But if the market turns back up, Ford thinks it has some wind at its back.
"Relative to the competition, we continue to perform better to expectations," Ford marketing chief Jim Farley told Automotive News. "The biggest element of that is our products."
But Ford's retail market share is down this year, according to data provided by R.L. Polk & Co., an automotive research firm in suburban Detroit.
For the first three months of 2009, Ford's retail sales totaled 237,750 units, amounting to 13.1 percent of total industry retail sales, down from 13.7 percent for the same period a year earlier.
But it's likely that the ongoing collapse of GM and Chrysler will boost Ford's sales. Some domestic brand shoppers uncomfortable with the notion of buying from a bankrupt manufacturer are giving Ford more consideration.
And although Ford's first-quarter fleet sales are down sharply from the year-ago period, Farley said the company lately has started to pick up some commercial fleet business. Companies that previously purchased GM or Chrysler vehicles for their fleets now are buying Fords to reduce risk, he said.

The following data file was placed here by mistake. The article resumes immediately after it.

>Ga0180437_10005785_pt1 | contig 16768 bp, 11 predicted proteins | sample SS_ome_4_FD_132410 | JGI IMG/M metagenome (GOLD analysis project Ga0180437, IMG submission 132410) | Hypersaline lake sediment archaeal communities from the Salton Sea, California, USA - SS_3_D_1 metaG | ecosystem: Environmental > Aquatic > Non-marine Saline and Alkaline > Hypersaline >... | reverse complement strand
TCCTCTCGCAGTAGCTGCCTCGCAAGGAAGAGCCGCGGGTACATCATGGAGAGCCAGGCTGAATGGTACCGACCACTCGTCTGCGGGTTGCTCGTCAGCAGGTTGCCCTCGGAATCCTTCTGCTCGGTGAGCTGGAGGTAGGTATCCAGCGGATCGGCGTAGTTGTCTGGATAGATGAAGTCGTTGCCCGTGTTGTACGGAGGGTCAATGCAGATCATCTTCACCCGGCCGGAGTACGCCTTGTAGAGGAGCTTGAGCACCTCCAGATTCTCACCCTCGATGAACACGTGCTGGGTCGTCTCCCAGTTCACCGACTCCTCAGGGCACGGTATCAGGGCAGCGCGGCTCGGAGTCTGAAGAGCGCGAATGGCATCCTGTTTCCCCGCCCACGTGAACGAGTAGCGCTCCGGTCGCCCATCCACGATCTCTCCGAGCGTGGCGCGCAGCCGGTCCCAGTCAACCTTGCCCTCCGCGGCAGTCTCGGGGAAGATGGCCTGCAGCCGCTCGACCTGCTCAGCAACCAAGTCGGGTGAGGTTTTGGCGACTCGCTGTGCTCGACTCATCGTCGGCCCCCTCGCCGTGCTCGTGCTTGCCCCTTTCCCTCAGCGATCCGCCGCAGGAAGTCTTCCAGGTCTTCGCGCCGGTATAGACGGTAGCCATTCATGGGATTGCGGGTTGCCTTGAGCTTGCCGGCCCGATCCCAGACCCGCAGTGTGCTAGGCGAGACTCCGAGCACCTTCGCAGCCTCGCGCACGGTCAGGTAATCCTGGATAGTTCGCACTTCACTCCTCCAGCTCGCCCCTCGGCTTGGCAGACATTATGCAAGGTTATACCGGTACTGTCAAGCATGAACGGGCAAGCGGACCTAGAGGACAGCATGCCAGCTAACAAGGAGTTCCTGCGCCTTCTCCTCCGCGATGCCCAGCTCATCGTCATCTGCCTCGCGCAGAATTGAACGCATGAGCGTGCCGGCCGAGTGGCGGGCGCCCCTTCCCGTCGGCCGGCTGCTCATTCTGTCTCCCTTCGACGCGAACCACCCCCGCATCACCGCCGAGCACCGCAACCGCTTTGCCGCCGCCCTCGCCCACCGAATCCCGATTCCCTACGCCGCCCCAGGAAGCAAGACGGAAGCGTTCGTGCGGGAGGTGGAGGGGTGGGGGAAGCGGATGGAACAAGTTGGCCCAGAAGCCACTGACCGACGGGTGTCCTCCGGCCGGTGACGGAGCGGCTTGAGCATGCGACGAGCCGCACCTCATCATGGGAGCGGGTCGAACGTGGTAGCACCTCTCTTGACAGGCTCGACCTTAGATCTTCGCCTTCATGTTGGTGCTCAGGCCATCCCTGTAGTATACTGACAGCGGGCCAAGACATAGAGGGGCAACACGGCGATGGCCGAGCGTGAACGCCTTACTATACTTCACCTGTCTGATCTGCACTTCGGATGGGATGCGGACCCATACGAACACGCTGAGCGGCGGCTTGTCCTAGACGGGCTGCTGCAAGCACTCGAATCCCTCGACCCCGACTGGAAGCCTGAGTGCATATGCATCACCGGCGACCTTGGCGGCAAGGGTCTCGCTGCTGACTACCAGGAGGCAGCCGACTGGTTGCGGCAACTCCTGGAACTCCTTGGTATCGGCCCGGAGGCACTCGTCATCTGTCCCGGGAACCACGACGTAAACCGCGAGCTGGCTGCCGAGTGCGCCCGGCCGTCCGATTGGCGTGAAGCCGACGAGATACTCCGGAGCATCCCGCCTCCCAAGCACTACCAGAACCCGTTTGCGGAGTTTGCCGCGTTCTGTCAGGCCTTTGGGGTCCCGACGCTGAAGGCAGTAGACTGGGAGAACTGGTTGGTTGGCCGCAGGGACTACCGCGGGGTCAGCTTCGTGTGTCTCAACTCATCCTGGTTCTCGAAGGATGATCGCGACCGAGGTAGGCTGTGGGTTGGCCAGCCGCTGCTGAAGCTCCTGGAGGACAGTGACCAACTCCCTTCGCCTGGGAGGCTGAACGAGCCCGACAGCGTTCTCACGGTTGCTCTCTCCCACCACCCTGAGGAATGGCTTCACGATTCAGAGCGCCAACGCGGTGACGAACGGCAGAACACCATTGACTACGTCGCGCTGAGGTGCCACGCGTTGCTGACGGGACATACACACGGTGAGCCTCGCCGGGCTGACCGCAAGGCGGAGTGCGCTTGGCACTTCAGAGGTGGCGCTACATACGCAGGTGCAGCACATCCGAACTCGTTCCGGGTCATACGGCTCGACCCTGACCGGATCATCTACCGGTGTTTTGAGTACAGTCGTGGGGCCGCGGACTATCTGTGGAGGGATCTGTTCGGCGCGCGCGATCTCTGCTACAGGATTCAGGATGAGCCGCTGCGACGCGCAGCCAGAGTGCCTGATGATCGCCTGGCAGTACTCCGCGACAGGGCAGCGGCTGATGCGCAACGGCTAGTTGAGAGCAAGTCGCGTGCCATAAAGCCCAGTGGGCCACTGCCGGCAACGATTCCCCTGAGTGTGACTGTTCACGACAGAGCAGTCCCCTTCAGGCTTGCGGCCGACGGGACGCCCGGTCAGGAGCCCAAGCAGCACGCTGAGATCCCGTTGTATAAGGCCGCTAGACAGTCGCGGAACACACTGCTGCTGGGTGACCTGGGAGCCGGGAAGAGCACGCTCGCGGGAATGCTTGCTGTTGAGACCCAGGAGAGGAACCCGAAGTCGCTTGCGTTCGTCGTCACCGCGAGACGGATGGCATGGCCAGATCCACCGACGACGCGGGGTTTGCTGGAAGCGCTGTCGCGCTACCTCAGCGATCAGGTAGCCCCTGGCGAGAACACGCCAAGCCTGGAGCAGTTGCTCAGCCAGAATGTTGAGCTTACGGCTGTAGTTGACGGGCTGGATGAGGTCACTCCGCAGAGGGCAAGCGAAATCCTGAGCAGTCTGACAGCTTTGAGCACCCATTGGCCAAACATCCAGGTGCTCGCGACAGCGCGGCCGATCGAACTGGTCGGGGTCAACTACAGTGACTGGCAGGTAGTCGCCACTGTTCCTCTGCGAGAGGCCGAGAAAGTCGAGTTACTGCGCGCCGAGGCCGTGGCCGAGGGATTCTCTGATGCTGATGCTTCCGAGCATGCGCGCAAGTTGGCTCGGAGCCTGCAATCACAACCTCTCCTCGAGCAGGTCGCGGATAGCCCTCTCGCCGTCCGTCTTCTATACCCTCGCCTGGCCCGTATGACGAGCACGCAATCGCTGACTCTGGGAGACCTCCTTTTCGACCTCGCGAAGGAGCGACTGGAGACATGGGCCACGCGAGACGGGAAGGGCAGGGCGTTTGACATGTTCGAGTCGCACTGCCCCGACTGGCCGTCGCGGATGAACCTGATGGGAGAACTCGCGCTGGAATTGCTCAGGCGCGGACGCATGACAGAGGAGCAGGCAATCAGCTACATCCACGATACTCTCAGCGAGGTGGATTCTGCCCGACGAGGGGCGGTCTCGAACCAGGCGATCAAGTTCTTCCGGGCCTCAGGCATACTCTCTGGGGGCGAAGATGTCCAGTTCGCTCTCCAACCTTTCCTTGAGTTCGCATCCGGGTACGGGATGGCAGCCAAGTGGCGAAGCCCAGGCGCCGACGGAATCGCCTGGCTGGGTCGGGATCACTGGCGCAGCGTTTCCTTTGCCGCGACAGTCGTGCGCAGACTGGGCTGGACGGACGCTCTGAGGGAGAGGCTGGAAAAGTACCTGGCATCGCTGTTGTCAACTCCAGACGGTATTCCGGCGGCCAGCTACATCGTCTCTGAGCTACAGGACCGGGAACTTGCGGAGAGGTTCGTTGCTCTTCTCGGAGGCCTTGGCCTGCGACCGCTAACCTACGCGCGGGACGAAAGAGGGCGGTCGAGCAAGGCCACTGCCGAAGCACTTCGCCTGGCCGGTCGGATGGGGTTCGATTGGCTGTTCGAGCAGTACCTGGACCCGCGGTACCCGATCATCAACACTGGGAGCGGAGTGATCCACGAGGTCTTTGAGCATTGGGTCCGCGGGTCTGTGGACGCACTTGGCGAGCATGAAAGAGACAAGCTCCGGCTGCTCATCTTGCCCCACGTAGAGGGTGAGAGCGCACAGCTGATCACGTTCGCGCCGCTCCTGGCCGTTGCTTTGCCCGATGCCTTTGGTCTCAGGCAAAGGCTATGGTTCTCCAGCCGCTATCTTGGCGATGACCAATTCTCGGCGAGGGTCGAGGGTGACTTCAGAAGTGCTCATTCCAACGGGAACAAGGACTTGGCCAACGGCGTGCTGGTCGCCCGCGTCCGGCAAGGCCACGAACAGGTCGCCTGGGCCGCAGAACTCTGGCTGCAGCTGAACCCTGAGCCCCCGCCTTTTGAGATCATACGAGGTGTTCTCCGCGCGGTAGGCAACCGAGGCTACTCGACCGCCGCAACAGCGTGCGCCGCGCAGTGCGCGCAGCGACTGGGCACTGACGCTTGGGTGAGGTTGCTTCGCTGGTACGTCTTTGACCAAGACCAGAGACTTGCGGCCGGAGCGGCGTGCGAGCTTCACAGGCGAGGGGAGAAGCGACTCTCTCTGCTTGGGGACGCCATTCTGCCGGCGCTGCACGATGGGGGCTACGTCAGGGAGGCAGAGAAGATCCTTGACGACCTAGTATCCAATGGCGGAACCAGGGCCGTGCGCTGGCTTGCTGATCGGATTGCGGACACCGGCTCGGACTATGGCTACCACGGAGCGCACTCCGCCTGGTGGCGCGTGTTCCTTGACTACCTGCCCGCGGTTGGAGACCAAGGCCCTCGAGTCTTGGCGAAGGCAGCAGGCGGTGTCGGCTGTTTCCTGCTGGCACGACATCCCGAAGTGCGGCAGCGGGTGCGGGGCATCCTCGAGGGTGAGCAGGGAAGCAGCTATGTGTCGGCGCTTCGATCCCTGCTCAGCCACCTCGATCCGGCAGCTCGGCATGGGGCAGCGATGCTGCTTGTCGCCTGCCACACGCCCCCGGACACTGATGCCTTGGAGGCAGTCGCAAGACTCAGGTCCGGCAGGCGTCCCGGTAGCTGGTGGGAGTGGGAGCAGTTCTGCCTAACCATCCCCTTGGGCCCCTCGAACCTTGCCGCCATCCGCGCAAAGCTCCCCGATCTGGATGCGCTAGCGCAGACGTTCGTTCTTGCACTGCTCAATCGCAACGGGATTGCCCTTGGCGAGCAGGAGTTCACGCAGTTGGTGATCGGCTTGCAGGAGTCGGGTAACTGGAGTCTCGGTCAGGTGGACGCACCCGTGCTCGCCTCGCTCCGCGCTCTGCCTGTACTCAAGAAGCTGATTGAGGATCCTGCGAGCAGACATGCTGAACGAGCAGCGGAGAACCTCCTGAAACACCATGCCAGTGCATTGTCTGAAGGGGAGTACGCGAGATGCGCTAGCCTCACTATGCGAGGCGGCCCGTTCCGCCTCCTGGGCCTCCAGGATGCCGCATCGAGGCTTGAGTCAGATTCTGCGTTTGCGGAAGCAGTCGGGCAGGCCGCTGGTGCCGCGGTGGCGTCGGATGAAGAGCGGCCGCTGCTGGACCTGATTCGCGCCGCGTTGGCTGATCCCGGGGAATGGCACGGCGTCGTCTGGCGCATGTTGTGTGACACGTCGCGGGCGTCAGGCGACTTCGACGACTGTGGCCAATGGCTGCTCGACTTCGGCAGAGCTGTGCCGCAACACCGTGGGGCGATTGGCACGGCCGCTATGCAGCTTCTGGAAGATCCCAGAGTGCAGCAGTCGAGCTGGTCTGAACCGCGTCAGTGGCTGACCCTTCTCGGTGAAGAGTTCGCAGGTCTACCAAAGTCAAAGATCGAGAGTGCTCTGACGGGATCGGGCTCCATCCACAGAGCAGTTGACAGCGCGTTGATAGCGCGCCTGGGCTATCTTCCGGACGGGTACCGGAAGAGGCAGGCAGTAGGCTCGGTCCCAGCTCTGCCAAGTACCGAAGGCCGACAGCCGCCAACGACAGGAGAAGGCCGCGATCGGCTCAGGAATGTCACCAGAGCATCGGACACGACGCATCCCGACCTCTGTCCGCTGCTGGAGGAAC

But GM's and Chrysler's troubles also jeopardize Ford's attempted comeback. Up to 80 percent of Ford's suppliers are shared with GM and Chrysler. Parts makers already are strapped because of the recent production cuts, and several more weeks of GM and Chrysler shutdowns loom.
The collapse of just one key supplier would bring Ford factories shuddering to a halt. Ford has given some suppliers financial help, and it has not yet experienced any production disruptions.